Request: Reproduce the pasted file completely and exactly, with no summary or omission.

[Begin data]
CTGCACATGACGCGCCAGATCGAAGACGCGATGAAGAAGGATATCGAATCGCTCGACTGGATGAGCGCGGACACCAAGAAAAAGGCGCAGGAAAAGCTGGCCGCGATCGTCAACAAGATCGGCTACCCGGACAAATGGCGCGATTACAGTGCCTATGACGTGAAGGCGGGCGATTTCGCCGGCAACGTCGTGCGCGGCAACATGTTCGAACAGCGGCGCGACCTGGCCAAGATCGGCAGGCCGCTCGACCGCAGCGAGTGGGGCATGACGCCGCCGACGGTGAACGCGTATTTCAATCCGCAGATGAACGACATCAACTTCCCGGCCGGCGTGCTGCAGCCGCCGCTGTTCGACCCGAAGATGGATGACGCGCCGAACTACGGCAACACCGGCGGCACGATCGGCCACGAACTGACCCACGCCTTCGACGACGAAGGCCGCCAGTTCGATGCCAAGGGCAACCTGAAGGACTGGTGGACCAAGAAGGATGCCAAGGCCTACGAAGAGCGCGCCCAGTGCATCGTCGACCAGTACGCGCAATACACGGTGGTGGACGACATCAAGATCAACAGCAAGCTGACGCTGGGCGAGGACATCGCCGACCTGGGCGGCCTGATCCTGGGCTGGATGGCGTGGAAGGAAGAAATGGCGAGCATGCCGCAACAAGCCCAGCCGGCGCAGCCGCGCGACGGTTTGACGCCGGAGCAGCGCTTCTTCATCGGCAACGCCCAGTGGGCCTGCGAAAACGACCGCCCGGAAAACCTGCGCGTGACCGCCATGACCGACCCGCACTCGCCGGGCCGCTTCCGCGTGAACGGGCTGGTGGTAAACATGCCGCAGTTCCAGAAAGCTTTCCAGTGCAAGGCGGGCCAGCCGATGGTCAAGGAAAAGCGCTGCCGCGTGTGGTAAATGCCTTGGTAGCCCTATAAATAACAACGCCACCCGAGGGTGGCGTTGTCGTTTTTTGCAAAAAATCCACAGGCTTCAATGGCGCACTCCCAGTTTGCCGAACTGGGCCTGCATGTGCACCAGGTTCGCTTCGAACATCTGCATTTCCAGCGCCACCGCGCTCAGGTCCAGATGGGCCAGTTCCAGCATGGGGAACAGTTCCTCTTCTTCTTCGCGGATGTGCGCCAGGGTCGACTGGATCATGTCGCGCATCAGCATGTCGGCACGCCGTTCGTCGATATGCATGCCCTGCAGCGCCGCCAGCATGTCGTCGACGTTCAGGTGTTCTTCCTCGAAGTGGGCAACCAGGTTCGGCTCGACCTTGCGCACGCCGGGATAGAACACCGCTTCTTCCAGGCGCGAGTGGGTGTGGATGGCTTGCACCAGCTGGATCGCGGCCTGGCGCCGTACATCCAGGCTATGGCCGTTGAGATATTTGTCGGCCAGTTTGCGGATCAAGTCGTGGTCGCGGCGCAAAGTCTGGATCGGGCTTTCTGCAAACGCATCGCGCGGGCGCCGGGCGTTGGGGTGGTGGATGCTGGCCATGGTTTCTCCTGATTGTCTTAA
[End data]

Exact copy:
CTGCACATGACGCGCCAGATCGAAGACGCGATGAAGAAGGATATCGAATCGCTCGACTGGATGAGCGCGGACACCAAGAAAAAGGCGCAGGAAAAGCTGGCCGCGATCGTCAACAAGATCGGCTACCCGGACAAATGGCGCGATTACAGTGCCTATGACGTGAAGGCGGGCGATTTCGCCGGCAACGTCGTGCGCGGCAACATGTTCGAACAGCGGCGCGACCTGGCCAAGATCGGCAGGCCGCTCGACCGCAGCGAGTGGGGCATGACGCCGCCGACGGTGAACGCGTATTTCAATCCGCAGATGAACGACATCAACTTCCCGGCCGGCGTGCTGCAGCCGCCGCTGTTCGACCCGAAGATGGATGACGCGCCGAACTACGGCAACACCGGCGGCACGATCGGCCACGAACTGACCCACGCCTTCGACGACGAAGGCCGCCAGTTCGATGCCAAGGGCAACCTGAAGGACTGGTGGACCAAGAAGGATGCCAAGGCCTACGAAGAGCGCGCCCAGTGCATCGTCGACCAGTACGCGCAATACACGGTGGTGGACGACATCAAGATCAACAGCAAGCTGACGCTGGGCGAGGACATCGCCGACCTGGGCGGCCTGATCCTGGGCTGGATGGCGTGGAAGGAAGAAATGGCGAGCATGCCGCAACAAGCCCAGCCGGCGCAGCCGCGCGACGGTTTGACGCCGGAGCAGCGCTTCTTCATCGGCAACGCCCAGTGGGCCTGCGAAAACGACCGCCCGGAAAACCTGCGCGTGACCGCCATGACCGACCCGCACTCGCCGGGCCGCTTCCGCGTGAACGGGCTGGTGGTAAACATGCCGCAGTTCCAGAAAGCTTTCCAGTGCAAGGCGGGCCAGCCGATGGTCAAGGAAAAGCGCTGCCGCGTGTGGTAAATGCCTTGGTAGCCCTATAAATAACAACGCCACCCGAGGGTGGCGTTGTCGTTTTTTGCAAAAAATCCACAGGCTTCAATGGCGCACTCCCAGTTTGCCGAACTGGGCCTGCATGTGCACCAGGTTCGCTTCGAACATCTGCATTTCCAGCGCCACCGCGCTCAGGTCCAGATGGGCCAGTTCCAGCATGGGGAACAGTTCCTCTTCTTCTTCGCGGATGTGCGCCAGGGTCGACTGGATCATGTCGCGCATCAGCATGTCGGCACGCCGTTCGTCGATATGCATGCCCTGCAGCGCCGCCAGCATGTCGTCGACGTTCAGGTGTTCTTCCTCGAAGTGGGCAACCAGGTTCGGCTCGACCTTGCGCACGCCGGGATAGAACACCGCTTCTTCCAGGCGCGAGTGGGTGTGGATGGCTTGCACCAGCTGGATCGCGGCCTGGCGCCGTACATCCAGGCTATGGCCGTTGAGATATTTGTCGGCCAGTTTGCGGATCAAGTCGTGGTCGCGGCGCAAAGTCTGGATCGGGCTTTCTGCAAACGCATCGCGCGGGCGCCGGGCGTTGGGGTGGTGGATGCTGGCCATGGTTTCTCCTGATTGTCTTAA